The experience of going to the movies has greatly improved at the same rate that the movies themselves have declined. When I was a kid, in the 1960s, going to the movies meant paying a buck for admission to a theater jammed with other screaming kids on a Saturday afternoon. It meant buying a giant bucket of popcorn — some to be eaten, some to be thrown. It meant a shitty sound system with barely-understood dialog pumped through ancient, crackly speakers. And the movie? Well, in my neighborhood, we had to wait several weeks until the big Hollywood productions made their way out of the ritzy, downtown theaters and into the twin-screen cinemas in the so-called "Greater Northeast," a section of the city that, while geographically was "northeast" of Philadelphia, was, by no means "great." So, our entertainment was provided by a movie that the rest of the world saw a month earlier or a years old, third-rate K. Gordon Murray twisted child fantasy. Nevertheless, it was a memorable experience. 

By the time I reached high school, the first-run policy had been relaxed and movies would premiere just a short drive from my house, in theaters that had been expanded to accommodate up to four separate screens. Most times, this was accomplished by splitting existing auditoriums in half. Economically, this made perfect sense for the theater chains, but the viewing experience was akin to watching a movie in a bowling alley. The ticket prices increased, of course, to subsidize the renovations, but the seats seemed more comfortable and the concession stands seemed to offer a wider and better selection of food.

Although I love movies, I stopped going when the ticket prices skyrocketed and the quality of the actual films diminished. There was that glut of big-screen versions of television shows — mostly miscast and filled with contrived premises. Then there were the plotless action films with more attention paid to explosions than to an actual script. So, I stayed away. Also, thanks to the advent of home video,  people just flat out forgot how to behave in the company of other people. They'd talk loudly, text incessantly and parade up and down the aisles regularly. Some even brought screaming children to inappropriate films. My son and I watched a couple wander into a theater pushing, not one, but two strollers for a 9:15 PM showing of Hellboy. Really, Mom and Dad? Hellboy?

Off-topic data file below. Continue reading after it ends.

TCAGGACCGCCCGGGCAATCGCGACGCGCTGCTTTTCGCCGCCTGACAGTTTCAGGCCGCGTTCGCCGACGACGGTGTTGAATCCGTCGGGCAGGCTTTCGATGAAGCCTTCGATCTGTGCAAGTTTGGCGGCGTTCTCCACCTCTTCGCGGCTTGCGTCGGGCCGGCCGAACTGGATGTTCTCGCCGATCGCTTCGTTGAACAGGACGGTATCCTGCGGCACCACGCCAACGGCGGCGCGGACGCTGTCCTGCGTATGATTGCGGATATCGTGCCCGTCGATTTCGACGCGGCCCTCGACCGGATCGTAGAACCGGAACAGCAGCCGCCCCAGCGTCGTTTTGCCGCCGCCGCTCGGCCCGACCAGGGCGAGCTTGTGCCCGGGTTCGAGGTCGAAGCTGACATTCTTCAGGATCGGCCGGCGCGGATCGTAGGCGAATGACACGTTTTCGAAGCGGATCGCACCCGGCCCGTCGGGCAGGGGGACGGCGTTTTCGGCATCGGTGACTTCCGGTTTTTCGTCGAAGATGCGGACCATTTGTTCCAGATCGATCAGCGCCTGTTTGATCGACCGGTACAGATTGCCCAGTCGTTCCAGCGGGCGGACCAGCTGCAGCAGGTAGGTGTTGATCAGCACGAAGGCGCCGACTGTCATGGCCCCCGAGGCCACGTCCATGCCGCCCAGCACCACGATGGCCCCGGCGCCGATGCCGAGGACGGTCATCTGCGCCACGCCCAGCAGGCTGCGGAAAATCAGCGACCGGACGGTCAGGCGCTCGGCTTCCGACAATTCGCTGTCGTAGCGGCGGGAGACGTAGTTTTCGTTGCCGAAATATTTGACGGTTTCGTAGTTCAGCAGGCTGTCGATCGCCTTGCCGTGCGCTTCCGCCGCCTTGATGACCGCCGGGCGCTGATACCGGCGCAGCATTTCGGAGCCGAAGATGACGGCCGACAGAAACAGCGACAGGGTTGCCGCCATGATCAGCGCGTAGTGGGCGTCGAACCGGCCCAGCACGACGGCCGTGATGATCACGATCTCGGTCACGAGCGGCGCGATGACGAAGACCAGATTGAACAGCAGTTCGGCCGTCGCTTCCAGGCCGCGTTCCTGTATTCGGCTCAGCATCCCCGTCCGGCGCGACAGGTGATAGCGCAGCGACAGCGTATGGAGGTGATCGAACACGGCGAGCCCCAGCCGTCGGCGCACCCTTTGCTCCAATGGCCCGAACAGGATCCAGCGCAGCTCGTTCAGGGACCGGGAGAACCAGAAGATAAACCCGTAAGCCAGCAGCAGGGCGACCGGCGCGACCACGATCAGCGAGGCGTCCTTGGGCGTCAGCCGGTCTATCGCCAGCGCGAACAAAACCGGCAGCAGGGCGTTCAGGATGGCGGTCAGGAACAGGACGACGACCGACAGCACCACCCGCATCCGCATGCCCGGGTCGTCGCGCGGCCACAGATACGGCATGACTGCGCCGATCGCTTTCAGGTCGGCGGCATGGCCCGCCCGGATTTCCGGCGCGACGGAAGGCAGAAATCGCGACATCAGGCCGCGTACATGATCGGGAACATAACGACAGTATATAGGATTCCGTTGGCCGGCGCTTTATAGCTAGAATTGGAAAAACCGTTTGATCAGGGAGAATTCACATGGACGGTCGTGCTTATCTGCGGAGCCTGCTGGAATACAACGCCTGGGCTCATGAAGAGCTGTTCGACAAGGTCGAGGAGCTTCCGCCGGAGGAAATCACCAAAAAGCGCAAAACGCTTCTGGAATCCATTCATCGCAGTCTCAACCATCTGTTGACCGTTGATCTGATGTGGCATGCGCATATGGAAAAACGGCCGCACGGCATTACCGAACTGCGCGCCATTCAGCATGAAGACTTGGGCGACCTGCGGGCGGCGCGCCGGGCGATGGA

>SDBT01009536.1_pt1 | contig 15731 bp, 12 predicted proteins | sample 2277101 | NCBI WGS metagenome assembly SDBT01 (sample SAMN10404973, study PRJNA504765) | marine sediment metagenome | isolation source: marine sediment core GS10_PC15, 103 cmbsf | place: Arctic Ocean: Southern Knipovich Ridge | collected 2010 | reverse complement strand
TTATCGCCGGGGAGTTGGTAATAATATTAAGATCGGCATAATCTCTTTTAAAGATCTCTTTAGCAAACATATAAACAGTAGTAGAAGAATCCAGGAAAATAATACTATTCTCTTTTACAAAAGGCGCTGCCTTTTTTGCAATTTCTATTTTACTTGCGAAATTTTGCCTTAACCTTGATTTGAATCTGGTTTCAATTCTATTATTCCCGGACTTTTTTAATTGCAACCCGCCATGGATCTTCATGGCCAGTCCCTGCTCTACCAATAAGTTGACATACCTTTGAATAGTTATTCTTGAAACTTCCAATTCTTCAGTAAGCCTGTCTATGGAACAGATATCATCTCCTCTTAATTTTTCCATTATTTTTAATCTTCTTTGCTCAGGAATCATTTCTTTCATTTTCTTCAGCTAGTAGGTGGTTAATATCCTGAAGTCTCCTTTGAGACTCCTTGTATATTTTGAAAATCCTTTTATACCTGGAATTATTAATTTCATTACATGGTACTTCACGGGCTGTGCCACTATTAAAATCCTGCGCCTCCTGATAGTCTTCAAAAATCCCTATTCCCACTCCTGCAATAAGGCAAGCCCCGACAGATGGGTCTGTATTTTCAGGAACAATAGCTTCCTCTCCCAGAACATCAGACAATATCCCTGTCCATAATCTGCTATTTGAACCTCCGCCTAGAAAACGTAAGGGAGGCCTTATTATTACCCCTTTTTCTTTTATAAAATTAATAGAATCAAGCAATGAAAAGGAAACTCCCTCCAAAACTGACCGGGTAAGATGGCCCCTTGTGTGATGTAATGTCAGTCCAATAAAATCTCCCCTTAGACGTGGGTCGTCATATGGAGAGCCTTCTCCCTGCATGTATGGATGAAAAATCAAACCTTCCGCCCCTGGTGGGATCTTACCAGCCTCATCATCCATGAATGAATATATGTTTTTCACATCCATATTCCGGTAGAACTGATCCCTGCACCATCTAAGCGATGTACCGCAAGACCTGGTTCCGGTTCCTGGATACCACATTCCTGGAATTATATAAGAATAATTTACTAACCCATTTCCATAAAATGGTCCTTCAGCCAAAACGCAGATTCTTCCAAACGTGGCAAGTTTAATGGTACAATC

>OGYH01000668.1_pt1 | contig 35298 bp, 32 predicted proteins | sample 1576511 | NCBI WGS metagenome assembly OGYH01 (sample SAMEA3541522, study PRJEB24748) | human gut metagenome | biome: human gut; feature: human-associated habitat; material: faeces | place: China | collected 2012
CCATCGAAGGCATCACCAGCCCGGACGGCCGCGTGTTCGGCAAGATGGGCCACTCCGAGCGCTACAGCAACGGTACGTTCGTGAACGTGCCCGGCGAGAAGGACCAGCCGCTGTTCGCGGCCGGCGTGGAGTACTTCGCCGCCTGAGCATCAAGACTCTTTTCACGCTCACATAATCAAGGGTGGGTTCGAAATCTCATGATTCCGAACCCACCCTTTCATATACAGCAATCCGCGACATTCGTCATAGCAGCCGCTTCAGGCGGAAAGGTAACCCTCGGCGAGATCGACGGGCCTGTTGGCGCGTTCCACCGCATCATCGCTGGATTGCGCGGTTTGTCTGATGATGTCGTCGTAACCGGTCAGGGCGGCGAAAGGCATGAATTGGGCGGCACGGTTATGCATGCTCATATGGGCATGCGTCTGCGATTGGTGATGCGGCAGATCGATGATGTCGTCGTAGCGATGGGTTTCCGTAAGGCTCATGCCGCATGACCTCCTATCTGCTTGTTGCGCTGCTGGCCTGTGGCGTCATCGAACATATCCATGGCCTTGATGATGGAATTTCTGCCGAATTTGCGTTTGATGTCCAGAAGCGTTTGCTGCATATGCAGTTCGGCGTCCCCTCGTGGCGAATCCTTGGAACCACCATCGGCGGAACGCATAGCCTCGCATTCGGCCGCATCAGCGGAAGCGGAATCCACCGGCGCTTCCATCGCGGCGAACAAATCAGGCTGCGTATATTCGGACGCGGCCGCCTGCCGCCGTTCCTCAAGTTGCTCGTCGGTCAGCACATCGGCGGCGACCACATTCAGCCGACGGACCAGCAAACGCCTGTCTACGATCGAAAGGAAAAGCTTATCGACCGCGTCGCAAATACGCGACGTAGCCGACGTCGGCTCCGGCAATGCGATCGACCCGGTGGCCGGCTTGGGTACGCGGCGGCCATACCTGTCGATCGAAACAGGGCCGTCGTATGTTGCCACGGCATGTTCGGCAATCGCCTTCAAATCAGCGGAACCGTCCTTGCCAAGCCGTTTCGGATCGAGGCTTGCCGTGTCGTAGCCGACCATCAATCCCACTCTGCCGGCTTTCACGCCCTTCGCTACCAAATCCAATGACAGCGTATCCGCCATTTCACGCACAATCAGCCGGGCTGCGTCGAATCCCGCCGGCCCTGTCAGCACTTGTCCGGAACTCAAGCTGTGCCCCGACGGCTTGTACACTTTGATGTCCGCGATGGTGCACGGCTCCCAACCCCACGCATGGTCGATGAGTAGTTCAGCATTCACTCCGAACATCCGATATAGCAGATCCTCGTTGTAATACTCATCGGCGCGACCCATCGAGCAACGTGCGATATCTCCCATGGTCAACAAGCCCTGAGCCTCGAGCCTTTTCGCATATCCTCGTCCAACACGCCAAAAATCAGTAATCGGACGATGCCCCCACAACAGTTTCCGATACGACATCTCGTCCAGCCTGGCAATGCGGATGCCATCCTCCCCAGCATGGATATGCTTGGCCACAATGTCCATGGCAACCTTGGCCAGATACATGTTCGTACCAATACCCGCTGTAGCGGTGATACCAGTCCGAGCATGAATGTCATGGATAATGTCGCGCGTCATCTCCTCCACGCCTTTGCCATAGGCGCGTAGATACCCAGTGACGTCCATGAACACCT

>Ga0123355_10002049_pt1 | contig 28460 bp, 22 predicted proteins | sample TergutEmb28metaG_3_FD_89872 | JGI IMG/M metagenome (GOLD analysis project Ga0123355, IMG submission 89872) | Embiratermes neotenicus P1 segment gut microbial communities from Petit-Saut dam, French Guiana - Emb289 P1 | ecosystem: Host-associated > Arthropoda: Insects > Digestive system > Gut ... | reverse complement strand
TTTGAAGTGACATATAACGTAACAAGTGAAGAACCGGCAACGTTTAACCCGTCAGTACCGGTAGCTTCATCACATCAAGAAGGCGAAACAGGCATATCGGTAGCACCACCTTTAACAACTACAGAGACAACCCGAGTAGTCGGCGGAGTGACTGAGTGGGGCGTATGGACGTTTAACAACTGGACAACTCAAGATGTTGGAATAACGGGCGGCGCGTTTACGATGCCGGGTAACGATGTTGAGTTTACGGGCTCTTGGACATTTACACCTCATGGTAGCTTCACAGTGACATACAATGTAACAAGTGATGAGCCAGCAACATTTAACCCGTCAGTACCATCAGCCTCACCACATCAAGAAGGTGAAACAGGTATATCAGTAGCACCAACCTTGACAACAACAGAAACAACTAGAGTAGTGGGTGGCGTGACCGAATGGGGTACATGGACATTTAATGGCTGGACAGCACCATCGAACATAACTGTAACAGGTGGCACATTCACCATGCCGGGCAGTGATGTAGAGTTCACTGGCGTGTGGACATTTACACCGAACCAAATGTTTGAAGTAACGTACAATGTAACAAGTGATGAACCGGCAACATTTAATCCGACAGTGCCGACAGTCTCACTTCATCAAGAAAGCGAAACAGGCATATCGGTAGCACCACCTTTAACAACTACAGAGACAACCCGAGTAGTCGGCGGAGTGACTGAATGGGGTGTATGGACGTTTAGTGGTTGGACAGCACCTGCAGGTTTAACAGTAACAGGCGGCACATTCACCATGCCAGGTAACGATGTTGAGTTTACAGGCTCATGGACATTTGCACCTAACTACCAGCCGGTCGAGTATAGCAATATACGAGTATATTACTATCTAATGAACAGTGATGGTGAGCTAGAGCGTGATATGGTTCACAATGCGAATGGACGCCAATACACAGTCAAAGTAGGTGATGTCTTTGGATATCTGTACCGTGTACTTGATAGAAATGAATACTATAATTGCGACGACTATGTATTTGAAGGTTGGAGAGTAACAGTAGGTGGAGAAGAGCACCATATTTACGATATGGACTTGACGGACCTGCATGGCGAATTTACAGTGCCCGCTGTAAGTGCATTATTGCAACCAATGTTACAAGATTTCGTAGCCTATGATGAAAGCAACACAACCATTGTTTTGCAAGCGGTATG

Then theaters began installing stadium seating and sophisticated, state-of-the-art sound systems. Concession stands were stocked with menus featuring deli-style sandwiches and side orders like french fries alongside the M&Ms and popcorn. The auditoriums were even cleaner. Shoes no longer stuck to the floor while walking to a seat. It was slowly becoming a welcoming experience again, albeit very slowly. My wife and I, however, could still categorize our movie-going frequency as "infrequent." 

Last night, Mrs. P and I took in the pinnacle of the movie-going experience. A local branch of the innovative theater chain Movie Tavern opened in late 2015 a mere twenty minute drive from our house. I had heard about how great it was, with a full-service bar, restaurant and movie theater combined into one big, convenient conglomeration. Not content with a package of Twizzlers and a bathtub-size cup of Sprite? Well, how about sweet potato fries, Margherita Flatbread pizza or a 1/3 pound bacon cheeseburger while you watch your choice of films on your choice of eight screens? Remember John Travolta's revelation in Pulp Fiction as he explained about getting a glass of beer in a movie theater? Well, Movie Tavern makes that reality. Yes sir, someone was doing some thinking and they hit upon a concept so simple, I'm surprised it took so long.

Mrs. P and I were led to our reserved seats by Kyle, an overly-friendly and overly-attentive server. Kyle answered all of our procedural questions without once mocking us for behaving as though we had never been out of the house. He showed us the control to make the deep-cushioned seat recline to almost a flat position. He showed us the magical "call button" that would summon him at a second's notice. (Mrs. P immediately tried it out while he was still going through his explanation.) We ordered dinner and I anxiously pondered how disruptive the food delivery would be. Soon the theater darkened and, as coming attractions splashed across the enormous screen, a warm bowl of spinach-artichoke dip silently arrived at our seats. This was gonna be great! The main feature began. (Despite horrible reviews, we were seeing Batman vs. Superman: Dawn of Justice. I hate superhero movies. My wife loves superhero movies, I love my wife, ergo...) Our main course arrived just as stealthily as our appetizer — a hefty and delicious roasted vegetable wrap for me and a grilled portobello mushroom "burger" for the Mrs. In the dark, we exchanged approving nods for the food, the seats, the service and the theater. We agreed that we may never go to another movie theater again. If we can get them to serve Chinese food on Christmas, this place could be as close to Heaven as one could get.